As parents, we are our children’s first theology teachers. Like the women at the tomb on Easter morning, we run fearfully and joyfully to tell the people we love, “The tomb is empty! Christ has risen.” With hope-filled hearts, we teach our children about the living Lord. God has ordained a means for teaching our children how to love him—and not primarily by sending them to AWANA, or buying another picture Bible, or using the right curriculum. Learning about God begins with wonder, and worship is our great goal. Teaching our children theology is as simple as having conversations with God and conversations about God “when you sit in your house, and when you walk by the way, and when you lie down, and when you rise” (Deut. 6:7). We have conversations with God by reading his Word, giving thanks and praise, and praying to him. In our family, we have conversations about God as we go about our daily routine—sharing meals, walking outside, and perhaps most delightfully, reading books. Book Adventures Every new book is a new place, a new journey into new worlds. My husband is our courageous captain. He navigates our ship through the shining seas of Bunyan, Lewis, and Tolkien. These days, we are on an excursion in a dragon’s lair. Theology, like food, tastes better when one is hungry. Young sailors are often hungry for definitions and explanations, while being full of questions and interruptions. When our captain recently explained various heretical views of the Trinity, our living room roared with laughter. I didn’t know that was possible. Before the current days of chapter books, however, there were years of shorter adventures in picture books. These too held truths and metaphors helpful for understanding the things of God. Illustrate and Illuminate The following picture books aren’t theology books. They should be enjoyed for their clever plots and likeable characters. But they can also illustrate biblical concepts. Through conversations, these picture books may illuminate truths about God in unexpected ways. The Runaway Bunny by Margaret Wise Brown Mother bunny gives us a great picture of God’s steadfast love and faithfulness. The Lord never leaves us or forsakes us. He is faithful to pursue us when we run away. He is the fisherman who fishes for us and the “tree we come home to.” His sovereignty is like the wind that blows us where he wants us to go. The little bunny is a lot like Jonah, the runaway prophet. But unlike Jonah, we see the bunny repent. What Do You Love? by Jonathan London The question “What do you love?” echoes Jonathan Edwards’s Religious Affections. Parents can help our children to see that the child in the story loves his mommy not for “park slides and piggyback rides.” Rather, he enjoys these good things because he is with his mommy. The nature of true religion is to find our greatest happiness in Christ, not merely his gifts. Sam and Dave Dig a Hole by Sam Barnett This book hilariously illustrates double-mindedness. As Sam and Dave dig down, down into the ground they miss enormous chunks of diamonds because they keep changing their minds about which direction to dig. Let us pursue the Lord single-mindedly! The Little Mouse, the Red Ripe Strawberry, and the Big Hungry Bear by Don and Audrey Wood “Do not lay up for yourselves treasures on earth, where moth and rust destroy,” or where a big hungry bear might break in and steal. Our hearts are bound up with our red ripe strawberries. I asked my children: What are your red ripe strawberries? How may we store up treasures in heaven instead? Waiting Is Not Easy by Mo Willems This book helps us think about why we need patience and serves as a lesson in eschatology for toddlers. How do we answer the question, “Mommy, when is Jesus coming again?” This humorous book gives us five surprisingly profound answers: One, a surprise is a surprise. Two, waiting is not easy. Three, it will get darker before the surprise arrives. Four, sometimes waiting feels like a waste of time. Five, it will all be worth it. Wonder at the Light Like John the Baptist, parents who have seen the light are called to be witnesses to the light. Reading with our children will not save them. But we can be the voices crying out in the wilderness, “Prepare the way of the LORD” (Isa. 40:3). We can look for clues to Christ and say, “Behold, the Lamb of God, who takes away the sin of the world!” (John 1:29). Learning theology begins with a sense of wonder at our risen Lord. May the families of the world fall down and worship. View the full article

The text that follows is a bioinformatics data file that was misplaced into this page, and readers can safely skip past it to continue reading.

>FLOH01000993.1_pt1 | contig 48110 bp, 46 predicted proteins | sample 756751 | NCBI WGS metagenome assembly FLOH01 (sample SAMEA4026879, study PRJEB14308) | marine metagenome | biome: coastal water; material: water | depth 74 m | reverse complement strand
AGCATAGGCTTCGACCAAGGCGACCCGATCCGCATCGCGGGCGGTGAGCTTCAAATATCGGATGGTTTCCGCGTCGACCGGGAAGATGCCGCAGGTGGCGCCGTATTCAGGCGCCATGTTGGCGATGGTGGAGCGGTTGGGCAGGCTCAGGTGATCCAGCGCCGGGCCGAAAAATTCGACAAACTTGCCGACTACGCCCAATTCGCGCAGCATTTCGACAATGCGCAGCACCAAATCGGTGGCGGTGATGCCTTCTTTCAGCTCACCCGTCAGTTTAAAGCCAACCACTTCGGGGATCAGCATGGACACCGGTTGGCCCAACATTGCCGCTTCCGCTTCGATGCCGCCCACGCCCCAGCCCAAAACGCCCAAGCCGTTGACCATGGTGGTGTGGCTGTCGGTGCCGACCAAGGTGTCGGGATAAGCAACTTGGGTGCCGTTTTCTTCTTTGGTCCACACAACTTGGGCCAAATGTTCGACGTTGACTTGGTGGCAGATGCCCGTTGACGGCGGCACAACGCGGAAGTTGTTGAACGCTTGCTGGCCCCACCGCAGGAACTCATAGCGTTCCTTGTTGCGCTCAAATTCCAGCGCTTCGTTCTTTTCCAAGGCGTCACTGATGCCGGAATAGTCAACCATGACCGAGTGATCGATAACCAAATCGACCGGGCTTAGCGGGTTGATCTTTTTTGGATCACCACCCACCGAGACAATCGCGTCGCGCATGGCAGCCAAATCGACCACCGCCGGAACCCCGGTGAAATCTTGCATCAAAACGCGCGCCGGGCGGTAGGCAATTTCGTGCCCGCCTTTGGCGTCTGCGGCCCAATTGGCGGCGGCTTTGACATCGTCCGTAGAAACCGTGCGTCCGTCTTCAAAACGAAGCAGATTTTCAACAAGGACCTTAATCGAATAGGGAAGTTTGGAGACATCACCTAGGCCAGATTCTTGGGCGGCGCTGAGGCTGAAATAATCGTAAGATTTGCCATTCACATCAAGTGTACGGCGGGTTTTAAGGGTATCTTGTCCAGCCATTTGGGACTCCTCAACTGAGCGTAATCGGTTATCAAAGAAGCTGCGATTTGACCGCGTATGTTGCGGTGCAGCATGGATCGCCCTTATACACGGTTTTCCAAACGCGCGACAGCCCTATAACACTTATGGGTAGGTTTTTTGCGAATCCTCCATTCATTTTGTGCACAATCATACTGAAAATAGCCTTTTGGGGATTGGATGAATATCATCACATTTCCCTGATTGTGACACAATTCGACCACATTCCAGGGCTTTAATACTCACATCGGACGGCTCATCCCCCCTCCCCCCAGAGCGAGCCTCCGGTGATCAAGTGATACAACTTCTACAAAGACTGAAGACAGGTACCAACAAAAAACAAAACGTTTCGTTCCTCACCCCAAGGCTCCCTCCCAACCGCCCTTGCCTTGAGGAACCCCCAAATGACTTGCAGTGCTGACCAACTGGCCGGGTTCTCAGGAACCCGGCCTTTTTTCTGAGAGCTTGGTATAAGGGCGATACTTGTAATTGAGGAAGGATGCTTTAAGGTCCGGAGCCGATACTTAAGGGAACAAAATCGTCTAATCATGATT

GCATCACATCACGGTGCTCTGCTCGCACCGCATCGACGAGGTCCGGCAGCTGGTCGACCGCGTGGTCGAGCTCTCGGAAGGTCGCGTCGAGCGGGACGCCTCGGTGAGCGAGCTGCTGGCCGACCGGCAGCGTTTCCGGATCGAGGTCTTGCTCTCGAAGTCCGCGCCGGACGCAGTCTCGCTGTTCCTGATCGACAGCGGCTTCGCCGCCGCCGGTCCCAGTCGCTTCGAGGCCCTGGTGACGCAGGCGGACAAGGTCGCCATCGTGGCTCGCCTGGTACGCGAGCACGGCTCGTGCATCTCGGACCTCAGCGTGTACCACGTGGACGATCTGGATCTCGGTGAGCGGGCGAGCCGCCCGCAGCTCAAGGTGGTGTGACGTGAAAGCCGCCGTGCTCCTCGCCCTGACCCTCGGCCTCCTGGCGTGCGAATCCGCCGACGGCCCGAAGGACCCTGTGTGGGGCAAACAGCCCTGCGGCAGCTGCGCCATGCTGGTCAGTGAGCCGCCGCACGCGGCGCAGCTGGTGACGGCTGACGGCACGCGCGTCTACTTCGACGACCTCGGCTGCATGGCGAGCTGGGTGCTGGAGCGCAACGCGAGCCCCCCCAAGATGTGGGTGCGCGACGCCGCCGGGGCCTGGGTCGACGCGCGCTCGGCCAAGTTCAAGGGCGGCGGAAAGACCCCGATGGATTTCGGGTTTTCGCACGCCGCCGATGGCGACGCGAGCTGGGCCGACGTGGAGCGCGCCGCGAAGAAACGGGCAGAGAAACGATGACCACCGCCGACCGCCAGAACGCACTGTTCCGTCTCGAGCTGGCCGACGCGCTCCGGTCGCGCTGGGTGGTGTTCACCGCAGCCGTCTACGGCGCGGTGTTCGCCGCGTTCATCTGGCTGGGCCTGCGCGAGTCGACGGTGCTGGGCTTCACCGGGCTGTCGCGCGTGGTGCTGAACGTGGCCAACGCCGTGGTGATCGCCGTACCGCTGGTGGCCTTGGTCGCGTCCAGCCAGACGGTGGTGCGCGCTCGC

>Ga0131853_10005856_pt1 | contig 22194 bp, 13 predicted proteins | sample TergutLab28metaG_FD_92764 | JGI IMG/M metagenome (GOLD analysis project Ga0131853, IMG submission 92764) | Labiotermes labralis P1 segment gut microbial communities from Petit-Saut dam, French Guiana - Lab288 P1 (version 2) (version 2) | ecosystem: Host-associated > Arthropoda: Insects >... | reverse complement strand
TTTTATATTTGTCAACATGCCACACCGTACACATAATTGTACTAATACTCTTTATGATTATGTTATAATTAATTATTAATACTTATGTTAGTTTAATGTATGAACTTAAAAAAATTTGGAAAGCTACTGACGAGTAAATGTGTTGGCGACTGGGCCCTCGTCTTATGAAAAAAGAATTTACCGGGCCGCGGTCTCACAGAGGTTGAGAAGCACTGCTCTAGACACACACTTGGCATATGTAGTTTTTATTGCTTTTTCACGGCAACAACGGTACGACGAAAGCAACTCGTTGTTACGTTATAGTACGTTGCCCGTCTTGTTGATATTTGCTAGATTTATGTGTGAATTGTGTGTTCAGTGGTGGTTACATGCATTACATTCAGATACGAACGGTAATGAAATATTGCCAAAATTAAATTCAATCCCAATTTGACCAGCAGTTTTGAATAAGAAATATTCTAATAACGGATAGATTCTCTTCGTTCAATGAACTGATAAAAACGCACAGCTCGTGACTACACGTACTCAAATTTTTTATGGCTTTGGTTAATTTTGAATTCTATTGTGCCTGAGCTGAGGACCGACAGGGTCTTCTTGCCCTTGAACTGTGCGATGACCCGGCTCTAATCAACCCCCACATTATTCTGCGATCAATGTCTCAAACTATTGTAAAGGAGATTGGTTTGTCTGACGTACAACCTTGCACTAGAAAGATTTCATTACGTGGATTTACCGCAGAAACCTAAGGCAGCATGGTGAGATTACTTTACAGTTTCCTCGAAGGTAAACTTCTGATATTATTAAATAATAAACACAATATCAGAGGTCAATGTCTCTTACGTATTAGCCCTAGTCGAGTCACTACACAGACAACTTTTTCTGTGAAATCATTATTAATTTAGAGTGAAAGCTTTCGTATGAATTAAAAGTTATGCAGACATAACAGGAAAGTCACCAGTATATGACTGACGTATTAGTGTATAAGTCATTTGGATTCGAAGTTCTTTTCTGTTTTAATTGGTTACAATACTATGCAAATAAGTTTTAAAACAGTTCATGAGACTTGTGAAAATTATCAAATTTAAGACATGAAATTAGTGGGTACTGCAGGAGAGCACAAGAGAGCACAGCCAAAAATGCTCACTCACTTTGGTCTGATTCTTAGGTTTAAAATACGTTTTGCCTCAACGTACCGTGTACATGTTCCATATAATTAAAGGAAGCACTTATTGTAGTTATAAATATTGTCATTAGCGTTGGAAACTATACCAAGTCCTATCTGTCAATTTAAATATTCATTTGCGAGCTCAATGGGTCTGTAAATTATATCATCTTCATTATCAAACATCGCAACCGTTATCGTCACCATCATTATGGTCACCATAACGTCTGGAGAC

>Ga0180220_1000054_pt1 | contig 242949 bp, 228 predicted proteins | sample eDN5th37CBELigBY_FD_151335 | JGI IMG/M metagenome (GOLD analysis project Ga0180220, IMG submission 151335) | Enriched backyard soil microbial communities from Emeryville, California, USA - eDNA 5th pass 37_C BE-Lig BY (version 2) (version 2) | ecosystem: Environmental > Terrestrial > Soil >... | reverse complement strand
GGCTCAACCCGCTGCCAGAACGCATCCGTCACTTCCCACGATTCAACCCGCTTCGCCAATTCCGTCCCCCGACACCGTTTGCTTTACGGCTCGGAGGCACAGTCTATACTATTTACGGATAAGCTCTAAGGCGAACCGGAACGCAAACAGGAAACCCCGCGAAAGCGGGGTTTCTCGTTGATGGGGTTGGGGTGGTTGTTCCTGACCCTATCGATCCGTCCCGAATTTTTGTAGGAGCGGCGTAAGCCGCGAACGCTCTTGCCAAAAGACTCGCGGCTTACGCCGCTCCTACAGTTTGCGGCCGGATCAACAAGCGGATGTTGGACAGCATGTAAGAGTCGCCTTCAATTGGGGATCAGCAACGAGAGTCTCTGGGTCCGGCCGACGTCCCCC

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    • New Books You Should Know (January 2019)